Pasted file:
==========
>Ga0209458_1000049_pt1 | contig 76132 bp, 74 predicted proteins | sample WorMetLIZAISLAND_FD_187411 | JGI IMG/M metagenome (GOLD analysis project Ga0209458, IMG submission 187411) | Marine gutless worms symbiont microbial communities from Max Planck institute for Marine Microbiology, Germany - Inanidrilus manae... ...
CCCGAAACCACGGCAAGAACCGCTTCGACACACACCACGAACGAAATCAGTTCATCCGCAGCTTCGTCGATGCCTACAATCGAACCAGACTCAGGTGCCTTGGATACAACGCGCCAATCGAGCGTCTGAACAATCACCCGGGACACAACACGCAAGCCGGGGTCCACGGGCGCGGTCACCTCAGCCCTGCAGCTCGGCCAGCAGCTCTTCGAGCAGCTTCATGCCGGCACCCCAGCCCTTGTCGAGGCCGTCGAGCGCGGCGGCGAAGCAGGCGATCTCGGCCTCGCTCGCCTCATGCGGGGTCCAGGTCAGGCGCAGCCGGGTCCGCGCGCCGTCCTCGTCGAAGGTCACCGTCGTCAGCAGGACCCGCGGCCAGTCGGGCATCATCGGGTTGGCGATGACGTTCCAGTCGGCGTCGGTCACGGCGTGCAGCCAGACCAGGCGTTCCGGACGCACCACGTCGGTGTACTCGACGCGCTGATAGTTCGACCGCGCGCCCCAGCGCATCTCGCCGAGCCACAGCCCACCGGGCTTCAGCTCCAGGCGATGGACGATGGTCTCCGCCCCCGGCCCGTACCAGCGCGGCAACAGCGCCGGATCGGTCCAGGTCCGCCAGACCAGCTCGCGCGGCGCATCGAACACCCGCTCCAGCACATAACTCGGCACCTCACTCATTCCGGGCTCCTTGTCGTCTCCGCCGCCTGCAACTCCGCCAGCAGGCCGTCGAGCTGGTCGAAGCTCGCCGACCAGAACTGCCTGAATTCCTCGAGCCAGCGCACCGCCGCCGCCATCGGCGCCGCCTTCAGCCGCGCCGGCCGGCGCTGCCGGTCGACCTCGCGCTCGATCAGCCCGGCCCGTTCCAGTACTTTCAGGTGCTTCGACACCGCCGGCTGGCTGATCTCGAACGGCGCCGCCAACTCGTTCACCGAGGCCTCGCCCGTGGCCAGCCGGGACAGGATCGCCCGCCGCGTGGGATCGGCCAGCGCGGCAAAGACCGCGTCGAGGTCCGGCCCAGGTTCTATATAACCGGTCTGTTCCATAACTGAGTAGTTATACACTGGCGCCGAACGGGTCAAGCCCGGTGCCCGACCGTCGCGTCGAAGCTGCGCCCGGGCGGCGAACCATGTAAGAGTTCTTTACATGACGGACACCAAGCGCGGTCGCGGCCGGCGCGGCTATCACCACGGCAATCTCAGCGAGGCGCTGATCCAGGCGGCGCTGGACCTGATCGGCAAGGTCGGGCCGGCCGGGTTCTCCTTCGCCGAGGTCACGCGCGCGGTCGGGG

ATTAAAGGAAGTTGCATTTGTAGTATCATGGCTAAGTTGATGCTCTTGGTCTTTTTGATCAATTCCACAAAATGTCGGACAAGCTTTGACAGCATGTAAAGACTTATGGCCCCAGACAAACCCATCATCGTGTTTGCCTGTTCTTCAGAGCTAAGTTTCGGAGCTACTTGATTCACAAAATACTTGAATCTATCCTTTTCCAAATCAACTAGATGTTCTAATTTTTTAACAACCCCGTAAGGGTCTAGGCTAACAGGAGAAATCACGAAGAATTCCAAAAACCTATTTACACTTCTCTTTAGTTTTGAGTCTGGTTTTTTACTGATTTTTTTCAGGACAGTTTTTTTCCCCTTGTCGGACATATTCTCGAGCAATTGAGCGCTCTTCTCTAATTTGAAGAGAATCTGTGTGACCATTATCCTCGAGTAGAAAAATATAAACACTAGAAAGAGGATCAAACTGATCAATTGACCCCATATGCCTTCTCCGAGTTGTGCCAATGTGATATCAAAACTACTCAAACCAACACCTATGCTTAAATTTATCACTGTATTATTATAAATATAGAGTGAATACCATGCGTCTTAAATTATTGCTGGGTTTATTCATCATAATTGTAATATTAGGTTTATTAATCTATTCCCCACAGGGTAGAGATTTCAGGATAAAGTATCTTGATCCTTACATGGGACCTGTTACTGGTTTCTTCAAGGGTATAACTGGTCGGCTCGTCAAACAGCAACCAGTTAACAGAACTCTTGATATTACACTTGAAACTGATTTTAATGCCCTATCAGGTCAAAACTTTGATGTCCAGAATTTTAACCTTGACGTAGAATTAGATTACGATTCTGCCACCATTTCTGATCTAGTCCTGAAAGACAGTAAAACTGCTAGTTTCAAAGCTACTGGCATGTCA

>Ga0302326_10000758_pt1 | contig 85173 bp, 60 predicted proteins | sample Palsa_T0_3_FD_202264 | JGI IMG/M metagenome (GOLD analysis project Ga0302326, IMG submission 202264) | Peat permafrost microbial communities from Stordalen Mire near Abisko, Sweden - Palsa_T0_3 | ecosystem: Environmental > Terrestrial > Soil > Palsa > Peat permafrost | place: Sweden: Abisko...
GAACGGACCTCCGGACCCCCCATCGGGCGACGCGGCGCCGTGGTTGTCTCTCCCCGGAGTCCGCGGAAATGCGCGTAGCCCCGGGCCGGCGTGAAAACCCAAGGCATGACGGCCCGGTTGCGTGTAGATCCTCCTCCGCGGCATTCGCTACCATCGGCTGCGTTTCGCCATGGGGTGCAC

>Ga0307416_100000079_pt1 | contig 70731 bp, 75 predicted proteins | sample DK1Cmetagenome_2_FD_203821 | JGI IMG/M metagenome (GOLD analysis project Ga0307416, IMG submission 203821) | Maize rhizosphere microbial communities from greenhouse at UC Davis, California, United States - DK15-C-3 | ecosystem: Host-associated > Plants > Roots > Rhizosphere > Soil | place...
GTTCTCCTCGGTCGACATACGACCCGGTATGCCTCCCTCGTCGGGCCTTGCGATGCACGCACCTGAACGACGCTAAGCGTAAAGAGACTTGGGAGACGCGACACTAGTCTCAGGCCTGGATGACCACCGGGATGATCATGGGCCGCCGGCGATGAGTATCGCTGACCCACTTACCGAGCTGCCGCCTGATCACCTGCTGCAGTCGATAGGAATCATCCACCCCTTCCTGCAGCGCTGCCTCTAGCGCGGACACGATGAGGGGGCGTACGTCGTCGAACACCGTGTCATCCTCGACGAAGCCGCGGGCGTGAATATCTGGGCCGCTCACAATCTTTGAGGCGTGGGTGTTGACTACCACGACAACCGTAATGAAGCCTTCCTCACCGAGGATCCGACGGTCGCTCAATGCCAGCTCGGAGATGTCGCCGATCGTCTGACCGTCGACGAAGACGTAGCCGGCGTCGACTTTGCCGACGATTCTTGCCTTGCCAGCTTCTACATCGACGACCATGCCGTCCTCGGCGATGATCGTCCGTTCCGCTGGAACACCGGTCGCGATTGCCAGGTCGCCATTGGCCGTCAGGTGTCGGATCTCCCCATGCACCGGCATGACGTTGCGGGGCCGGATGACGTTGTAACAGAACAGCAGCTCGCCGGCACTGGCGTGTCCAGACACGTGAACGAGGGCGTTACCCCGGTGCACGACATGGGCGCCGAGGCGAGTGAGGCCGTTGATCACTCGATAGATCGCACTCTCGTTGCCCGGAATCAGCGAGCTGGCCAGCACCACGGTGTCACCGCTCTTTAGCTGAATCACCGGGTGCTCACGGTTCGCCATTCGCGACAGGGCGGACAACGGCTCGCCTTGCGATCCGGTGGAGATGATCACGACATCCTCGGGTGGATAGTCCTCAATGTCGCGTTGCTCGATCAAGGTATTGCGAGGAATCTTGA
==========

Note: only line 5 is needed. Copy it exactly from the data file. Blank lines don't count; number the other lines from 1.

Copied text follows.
GAACGGACCTCCGGACCCCCCATCGGGCGACGCGGCGCCGTGGTTGTCTCTCCCCGGAGTCCGCGGAAATGCGCGTAGCCCCGGGCCGGCGTGAAAACCCAAGGCATGACGGCCCGGTTGCGTGTAGATCCTCCTCCGCGGCATTCGCTACCATCGGCTGCGTTTCGCCATGGGGTGCAC